Skeletal Anatomy of the Newborn Primate

£84.95

Usually dispatched within 4-7 days
Skeletal Anatomy of the Newborn Primate Authors: , , , Format: Hardback First Published: Published By: Cambridge University Press Pages: 328 Illustrations and other contents: 180 Plates, black and white Language: English ISBN: 9781107152694 Categories: , , ,

Although much is known about the anatomy of adult primates, particularly chimpanzees, the same cannot be said for the anatomy of young primates, especially non-hominoid primates such as lemurs and marmosets. This is the first book dedicated to newborn skeletal and dental anatomy and how it varies across primate species, which is important for interpreting adult primate skeletal form, as well for comprehending primate and human evolution. Structured according to anatomical regions, the book includes hundreds of detailed anatomical illustrations, a color atlas illustrating entire skeletons in representative taxa, and boxes at the end of each chapter providing further detail on key aspects covered in the main text. Whilst the book is primarily a guide to comparative anatomy, it also highlights the links between development and behavior. An indispensable resource for students and researchers in the fields of biological anthropology, anatomy, primatology, growth and development, dental biology, and veterinary medicine.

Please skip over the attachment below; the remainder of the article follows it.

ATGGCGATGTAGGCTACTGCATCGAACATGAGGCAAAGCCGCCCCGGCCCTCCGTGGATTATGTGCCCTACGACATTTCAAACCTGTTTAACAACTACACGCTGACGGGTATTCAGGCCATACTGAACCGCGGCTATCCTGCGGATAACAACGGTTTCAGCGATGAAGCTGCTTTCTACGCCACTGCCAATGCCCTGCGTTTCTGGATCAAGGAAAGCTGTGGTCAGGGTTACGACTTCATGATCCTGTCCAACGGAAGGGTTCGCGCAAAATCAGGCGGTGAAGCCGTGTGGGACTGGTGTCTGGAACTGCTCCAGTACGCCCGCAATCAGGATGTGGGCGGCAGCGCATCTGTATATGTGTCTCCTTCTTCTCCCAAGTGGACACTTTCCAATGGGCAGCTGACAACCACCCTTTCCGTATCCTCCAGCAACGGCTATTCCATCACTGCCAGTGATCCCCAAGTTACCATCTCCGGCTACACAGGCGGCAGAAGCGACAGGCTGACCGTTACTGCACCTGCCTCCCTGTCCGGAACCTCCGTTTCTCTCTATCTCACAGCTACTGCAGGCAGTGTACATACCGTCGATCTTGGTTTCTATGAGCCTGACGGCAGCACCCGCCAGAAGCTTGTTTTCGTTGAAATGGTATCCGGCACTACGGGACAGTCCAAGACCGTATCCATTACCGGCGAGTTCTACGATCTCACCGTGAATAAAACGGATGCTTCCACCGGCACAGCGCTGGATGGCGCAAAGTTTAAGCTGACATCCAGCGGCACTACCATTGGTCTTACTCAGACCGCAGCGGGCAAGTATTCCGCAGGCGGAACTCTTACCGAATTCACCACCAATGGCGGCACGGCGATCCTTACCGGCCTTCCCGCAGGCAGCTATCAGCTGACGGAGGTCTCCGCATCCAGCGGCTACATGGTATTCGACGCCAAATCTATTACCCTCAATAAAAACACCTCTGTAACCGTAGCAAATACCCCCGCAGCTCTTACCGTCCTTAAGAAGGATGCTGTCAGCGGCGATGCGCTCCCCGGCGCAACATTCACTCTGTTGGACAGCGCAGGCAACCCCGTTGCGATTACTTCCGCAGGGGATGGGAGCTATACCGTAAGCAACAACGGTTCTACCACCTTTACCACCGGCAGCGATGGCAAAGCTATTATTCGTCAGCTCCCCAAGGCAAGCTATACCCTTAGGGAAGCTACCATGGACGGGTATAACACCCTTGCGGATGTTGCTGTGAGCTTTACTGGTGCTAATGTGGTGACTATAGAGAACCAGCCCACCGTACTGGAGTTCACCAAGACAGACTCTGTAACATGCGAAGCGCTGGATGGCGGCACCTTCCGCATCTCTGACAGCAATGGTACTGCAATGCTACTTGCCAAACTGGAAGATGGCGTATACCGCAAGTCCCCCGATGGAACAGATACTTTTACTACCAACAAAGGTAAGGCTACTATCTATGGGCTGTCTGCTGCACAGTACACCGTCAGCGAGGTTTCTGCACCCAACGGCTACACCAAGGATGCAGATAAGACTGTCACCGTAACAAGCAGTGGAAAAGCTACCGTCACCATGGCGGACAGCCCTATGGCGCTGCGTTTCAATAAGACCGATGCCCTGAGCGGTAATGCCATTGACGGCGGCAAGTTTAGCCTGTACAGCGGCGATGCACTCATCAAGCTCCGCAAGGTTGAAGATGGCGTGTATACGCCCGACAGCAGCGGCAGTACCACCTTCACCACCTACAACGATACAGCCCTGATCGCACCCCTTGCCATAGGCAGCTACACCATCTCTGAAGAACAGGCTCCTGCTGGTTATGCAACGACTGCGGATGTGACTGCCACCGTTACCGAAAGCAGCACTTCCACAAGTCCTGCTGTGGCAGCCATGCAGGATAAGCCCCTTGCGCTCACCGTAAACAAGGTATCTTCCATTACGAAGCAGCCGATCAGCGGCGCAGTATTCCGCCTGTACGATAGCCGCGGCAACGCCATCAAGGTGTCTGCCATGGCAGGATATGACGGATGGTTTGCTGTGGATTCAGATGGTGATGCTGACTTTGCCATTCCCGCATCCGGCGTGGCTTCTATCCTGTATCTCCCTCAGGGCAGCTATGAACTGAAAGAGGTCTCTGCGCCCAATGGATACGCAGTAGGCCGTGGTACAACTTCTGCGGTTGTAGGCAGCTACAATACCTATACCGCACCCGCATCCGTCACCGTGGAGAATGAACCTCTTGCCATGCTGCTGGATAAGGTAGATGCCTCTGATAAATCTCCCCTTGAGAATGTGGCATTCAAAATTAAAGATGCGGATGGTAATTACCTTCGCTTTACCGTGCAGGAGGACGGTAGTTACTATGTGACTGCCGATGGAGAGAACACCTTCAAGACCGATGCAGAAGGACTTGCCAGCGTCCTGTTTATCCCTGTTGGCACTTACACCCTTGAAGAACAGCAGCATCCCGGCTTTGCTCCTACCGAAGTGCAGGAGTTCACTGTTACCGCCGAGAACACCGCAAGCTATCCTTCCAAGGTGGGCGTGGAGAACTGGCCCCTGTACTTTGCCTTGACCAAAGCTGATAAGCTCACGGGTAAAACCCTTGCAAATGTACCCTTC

Weight1 kg

Reviews

There are no reviews yet.

Only logged in customers who have purchased this product may leave a review.